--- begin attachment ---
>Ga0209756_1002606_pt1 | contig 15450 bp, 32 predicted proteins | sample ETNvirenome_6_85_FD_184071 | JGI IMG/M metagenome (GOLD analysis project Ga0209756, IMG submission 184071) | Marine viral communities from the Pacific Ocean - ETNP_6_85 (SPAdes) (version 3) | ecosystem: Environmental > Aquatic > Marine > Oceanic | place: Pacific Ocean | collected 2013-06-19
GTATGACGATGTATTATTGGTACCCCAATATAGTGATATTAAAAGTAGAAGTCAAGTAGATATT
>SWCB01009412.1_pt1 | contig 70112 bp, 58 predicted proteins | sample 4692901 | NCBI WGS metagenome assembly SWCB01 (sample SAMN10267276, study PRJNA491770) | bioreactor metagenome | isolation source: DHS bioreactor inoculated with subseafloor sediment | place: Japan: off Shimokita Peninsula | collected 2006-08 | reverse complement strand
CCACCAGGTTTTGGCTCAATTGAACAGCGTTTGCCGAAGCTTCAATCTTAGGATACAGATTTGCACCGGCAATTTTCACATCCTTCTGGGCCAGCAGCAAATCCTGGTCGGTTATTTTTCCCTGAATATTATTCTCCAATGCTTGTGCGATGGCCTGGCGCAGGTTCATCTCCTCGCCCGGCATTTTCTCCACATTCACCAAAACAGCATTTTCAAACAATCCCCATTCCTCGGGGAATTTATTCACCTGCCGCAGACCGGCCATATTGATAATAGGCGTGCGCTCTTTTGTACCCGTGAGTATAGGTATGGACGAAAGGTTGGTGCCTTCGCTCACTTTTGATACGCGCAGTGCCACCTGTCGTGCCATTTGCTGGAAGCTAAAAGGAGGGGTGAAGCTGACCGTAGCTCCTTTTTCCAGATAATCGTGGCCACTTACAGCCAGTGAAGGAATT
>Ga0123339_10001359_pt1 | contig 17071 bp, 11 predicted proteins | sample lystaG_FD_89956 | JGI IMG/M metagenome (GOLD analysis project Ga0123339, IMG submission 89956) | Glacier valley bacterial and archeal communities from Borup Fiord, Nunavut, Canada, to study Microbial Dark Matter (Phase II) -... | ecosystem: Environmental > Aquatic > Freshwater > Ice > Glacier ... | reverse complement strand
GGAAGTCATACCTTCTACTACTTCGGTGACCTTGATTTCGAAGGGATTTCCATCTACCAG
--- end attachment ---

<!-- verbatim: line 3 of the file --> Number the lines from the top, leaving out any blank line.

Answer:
>SWCB01009412.1_pt1 | contig 70112 bp, 58 predicted proteins | sample 4692901 | NCBI WGS metagenome assembly SWCB01 (sample SAMN10267276, study PRJNA491770) | bioreactor metagenome | isolation source: DHS bioreactor inoculated with subseafloor sediment | place: Japan: off Shimokita Peninsula | collected 2006-08 | reverse complement strand